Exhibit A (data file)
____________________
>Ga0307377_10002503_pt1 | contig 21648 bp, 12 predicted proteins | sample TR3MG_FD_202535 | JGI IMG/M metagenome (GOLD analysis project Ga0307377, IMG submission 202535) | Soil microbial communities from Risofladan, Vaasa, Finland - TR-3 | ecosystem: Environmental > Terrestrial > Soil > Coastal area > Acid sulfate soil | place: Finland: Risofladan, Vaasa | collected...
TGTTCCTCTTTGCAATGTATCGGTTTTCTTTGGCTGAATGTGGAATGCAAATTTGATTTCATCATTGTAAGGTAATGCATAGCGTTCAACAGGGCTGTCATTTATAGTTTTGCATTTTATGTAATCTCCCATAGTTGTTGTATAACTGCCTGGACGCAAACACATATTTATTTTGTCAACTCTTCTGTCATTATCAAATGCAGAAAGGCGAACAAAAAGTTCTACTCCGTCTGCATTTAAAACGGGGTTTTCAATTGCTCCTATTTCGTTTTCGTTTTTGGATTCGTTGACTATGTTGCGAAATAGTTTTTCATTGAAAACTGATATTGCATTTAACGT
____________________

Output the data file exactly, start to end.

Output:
>Ga0307377_10002503_pt1 | contig 21648 bp, 12 predicted proteins | sample TR3MG_FD_202535 | JGI IMG/M metagenome (GOLD analysis project Ga0307377, IMG submission 202535) | Soil microbial communities from Risofladan, Vaasa, Finland - TR-3 | ecosystem: Environmental > Terrestrial > Soil > Coastal area > Acid sulfate soil | place: Finland: Risofladan, Vaasa | collected...
TGTTCCTCTTTGCAATGTATCGGTTTTCTTTGGCTGAATGTGGAATGCAAATTTGATTTCATCATTGTAAGGTAATGCATAGCGTTCAACAGGGCTGTCATTTATAGTTTTGCATTTTATGTAATCTCCCATAGTTGTTGTATAACTGCCTGGACGCAAACACATATTTATTTTGTCAACTCTTCTGTCATTATCAAATGCAGAAAGGCGAACAAAAAGTTCTACTCCGTCTGCATTTAAAACGGGGTTTTCAATTGCTCCTATTTCGTTTTCGTTTTTGGATTCGTTGACTATGTTGCGAAATAGTTTTTCATTGAAAACTGATATTGCATTTAACGT